Yin Yoga Practice Guidelines
1. Come to your appropriate edge. Different variations of the one pose will be demonstrated to suit different levels of experience, anatomy, mobility and injuries. Props can assist you to stay comfortable and relaxed in these variations. Move slowly into your variation of the pose, determining the appropriate depth of sensation required. We do not aim to go to our full range of movement in Yin Yoga. A good guide is to start at 40% and eventually come to 60 – 90% intensity only. If you are already very mobile remember this practice is not about stretching, instead we eustress (stress in a healthy way) connective tissues, which includes joint capsules, fascia, ligaments, tendons and even the muscles. If you are a hypermobile student then I encourage your practice to be more of a meditative one rather than seeking a sensation of stretching in the body.
2. Relax the target area. Bring your awareness to the area being targeted and allow yourself to relax and release without resistance. Once you have relaxed the target area scan the whole body looking for areas of resistance, tightness and/or tension and allow it to dissolve. Your exhale breath is your relaxing breath, and your inhale breath is your refreshing breath. So, on an exhale breath relax and surrender.
3.Resolve to be still. Unless you are moving to a deeper or lesser intensity, try to be still and not fidget. We hold for long periods to access the connective tissue and to nourish the meridians (energy channels) similar to acupuncture. 1 – 3 minutes is appropriate for beginners and 5 mins for regular practitioners. Mindfulness techniques weaved through the class encourage us to practice equanimity so we have a sense of calm, patience and ease even in uncomfortable poses. We learn to recognise thoughts, sensations and feelings without adding to them or silencing them. A helpful mantra is, “this too will pass”.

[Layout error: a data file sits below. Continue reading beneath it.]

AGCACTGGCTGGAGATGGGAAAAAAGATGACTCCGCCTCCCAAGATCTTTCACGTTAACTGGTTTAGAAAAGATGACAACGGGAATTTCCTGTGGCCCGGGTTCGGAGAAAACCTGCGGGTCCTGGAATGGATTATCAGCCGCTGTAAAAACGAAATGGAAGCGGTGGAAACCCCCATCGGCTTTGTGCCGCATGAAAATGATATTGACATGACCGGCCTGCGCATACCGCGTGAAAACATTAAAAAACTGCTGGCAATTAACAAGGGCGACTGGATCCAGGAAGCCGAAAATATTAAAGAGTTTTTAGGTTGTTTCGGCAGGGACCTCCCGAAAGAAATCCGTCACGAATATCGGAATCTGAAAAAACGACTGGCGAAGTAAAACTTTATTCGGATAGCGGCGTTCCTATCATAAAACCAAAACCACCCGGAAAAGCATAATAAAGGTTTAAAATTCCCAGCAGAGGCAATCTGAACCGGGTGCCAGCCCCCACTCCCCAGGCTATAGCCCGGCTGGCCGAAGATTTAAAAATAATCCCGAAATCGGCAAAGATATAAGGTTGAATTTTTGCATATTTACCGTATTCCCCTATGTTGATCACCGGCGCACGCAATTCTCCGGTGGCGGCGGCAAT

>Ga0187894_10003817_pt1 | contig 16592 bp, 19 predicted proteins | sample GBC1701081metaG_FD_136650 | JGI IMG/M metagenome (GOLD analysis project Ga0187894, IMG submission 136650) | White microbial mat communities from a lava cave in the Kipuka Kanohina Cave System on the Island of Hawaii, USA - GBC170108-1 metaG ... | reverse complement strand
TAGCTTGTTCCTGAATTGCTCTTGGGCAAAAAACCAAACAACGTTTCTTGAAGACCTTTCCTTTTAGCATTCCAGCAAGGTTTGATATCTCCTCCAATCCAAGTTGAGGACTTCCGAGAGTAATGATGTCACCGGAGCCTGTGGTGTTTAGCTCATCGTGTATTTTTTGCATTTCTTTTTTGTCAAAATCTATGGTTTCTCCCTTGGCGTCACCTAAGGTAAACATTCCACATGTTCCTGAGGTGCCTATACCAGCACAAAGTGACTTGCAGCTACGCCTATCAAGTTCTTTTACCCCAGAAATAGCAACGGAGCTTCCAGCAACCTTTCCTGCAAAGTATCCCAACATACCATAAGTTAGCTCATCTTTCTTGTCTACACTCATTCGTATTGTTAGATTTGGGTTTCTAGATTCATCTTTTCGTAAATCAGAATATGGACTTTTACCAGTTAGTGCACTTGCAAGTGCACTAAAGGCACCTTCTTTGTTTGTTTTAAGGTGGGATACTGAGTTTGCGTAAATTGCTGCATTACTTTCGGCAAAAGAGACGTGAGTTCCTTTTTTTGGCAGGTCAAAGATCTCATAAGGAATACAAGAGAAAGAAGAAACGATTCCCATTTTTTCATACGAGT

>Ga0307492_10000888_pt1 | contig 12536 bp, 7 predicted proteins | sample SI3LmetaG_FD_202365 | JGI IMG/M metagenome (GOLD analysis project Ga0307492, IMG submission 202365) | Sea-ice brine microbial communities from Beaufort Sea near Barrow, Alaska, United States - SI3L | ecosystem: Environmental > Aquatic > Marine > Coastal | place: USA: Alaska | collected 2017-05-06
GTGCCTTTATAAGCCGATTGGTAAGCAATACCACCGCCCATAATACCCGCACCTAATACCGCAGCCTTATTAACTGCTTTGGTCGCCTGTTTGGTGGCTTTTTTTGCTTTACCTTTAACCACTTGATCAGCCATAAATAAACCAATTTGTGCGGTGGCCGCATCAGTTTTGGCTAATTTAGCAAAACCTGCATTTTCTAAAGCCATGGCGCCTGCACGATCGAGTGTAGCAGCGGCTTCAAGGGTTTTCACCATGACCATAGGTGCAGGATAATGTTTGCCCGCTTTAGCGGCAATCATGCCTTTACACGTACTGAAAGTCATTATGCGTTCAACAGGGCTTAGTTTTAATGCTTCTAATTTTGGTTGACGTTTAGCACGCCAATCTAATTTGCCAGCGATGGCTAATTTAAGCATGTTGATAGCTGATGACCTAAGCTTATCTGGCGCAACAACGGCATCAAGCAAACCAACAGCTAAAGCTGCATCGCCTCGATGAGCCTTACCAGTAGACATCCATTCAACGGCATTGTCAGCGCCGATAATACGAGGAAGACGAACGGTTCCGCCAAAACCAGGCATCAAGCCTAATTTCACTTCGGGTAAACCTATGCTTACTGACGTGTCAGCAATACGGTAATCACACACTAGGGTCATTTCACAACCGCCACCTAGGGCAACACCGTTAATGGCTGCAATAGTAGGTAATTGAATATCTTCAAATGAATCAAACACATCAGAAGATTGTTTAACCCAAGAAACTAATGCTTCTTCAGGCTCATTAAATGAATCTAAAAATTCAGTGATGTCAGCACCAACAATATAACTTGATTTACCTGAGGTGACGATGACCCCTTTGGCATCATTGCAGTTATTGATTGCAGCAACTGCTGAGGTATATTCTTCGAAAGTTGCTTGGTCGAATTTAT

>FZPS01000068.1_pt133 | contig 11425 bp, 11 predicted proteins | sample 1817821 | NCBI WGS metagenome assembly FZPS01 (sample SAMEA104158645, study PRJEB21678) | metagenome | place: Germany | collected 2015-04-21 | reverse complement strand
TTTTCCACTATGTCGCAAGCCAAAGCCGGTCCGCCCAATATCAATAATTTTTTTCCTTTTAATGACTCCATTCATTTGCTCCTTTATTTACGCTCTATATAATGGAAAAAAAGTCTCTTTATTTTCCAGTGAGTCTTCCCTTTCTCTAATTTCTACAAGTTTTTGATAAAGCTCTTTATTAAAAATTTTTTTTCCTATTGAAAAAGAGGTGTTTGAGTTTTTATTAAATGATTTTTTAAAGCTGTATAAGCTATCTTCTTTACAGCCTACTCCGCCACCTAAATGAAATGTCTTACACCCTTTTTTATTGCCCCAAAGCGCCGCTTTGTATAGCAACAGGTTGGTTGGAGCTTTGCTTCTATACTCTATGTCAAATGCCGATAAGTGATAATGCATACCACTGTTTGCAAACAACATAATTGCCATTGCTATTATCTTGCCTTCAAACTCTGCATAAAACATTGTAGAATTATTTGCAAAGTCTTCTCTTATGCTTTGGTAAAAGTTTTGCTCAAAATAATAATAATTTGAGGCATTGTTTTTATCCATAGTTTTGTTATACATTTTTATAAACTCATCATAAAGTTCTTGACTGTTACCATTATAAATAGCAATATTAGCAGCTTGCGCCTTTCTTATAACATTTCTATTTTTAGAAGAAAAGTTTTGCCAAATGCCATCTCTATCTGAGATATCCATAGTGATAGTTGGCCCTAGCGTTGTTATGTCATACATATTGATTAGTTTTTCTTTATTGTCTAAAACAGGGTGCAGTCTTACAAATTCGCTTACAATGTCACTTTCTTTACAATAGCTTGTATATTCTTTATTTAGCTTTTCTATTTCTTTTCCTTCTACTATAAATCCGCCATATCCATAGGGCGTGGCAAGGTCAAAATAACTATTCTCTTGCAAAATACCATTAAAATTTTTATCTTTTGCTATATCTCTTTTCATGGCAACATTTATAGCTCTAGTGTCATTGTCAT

4. Release with care. It is important to come out of the poses slowly and carefully (over a couple of breaths). Depending on the pose, your hands can be used to take some of the load to ease yourself out safely. As you release you may experience discomfort, shakiness and instability, which is normal. Each pose (and sometimes each side) can be followed by a rebound pose where we rest and observe any rebound sensations felt in the body. These may be felt as subtle or strong sensations like a dull ache or fluttering in the body possible due to the target area being eustressed, and chi (energy) flowing through the meridians. These type of sensations are typical but if it hangs around longer than the class or into the next day perhaps you pushed past your appropriate edge and should back off a little next time.